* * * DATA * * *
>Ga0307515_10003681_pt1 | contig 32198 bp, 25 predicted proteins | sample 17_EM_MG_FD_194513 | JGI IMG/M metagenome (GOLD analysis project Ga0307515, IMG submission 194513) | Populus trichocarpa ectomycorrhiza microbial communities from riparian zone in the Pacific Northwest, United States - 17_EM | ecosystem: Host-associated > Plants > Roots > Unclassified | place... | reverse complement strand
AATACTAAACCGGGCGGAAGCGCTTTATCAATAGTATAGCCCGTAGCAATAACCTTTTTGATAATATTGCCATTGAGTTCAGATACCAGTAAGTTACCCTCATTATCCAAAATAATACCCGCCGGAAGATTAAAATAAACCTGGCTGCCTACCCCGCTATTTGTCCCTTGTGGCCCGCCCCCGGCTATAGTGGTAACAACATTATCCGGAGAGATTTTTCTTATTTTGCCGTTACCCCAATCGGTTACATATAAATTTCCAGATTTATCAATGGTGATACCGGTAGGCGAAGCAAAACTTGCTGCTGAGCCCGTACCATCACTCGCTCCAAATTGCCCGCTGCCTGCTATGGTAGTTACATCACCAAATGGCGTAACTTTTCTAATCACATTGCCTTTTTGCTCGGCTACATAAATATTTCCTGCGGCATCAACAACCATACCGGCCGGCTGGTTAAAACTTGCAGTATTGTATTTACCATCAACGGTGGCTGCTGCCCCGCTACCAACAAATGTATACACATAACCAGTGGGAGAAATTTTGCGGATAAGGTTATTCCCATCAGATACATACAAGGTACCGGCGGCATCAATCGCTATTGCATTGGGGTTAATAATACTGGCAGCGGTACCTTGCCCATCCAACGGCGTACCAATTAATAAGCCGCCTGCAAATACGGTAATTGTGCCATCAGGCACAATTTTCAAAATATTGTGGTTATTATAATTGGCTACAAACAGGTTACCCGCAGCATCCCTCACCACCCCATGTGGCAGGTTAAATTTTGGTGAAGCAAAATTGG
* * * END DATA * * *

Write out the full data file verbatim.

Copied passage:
>Ga0307515_10003681_pt1 | contig 32198 bp, 25 predicted proteins | sample 17_EM_MG_FD_194513 | JGI IMG/M metagenome (GOLD analysis project Ga0307515, IMG submission 194513) | Populus trichocarpa ectomycorrhiza microbial communities from riparian zone in the Pacific Northwest, United States - 17_EM | ecosystem: Host-associated > Plants > Roots > Unclassified | place... | reverse complement strand
AATACTAAACCGGGCGGAAGCGCTTTATCAATAGTATAGCCCGTAGCAATAACCTTTTTGATAATATTGCCATTGAGTTCAGATACCAGTAAGTTACCCTCATTATCCAAAATAATACCCGCCGGAAGATTAAAATAAACCTGGCTGCCTACCCCGCTATTTGTCCCTTGTGGCCCGCCCCCGGCTATAGTGGTAACAACATTATCCGGAGAGATTTTTCTTATTTTGCCGTTACCCCAATCGGTTACATATAAATTTCCAGATTTATCAATGGTGATACCGGTAGGCGAAGCAAAACTTGCTGCTGAGCCCGTACCATCACTCGCTCCAAATTGCCCGCTGCCTGCTATGGTAGTTACATCACCAAATGGCGTAACTTTTCTAATCACATTGCCTTTTTGCTCGGCTACATAAATATTTCCTGCGGCATCAACAACCATACCGGCCGGCTGGTTAAAACTTGCAGTATTGTATTTACCATCAACGGTGGCTGCTGCCCCGCTACCAACAAATGTATACACATAACCAGTGGGAGAAATTTTGCGGATAAGGTTATTCCCATCAGATACATACAAGGTACCGGCGGCATCAATCGCTATTGCATTGGGGTTAATAATACTGGCAGCGGTACCTTGCCCATCCAACGGCGTACCAATTAATAAGCCGCCTGCAAATACGGTAATTGTGCCATCAGGCACAATTTTCAAAATATTGTGGTTATTATAATTGGCTACAAACAGGTTACCCGCAGCATCCCTCACCACCCCATGTGGCAGGTTAAATTTTGGTGAAGCAAAATTGG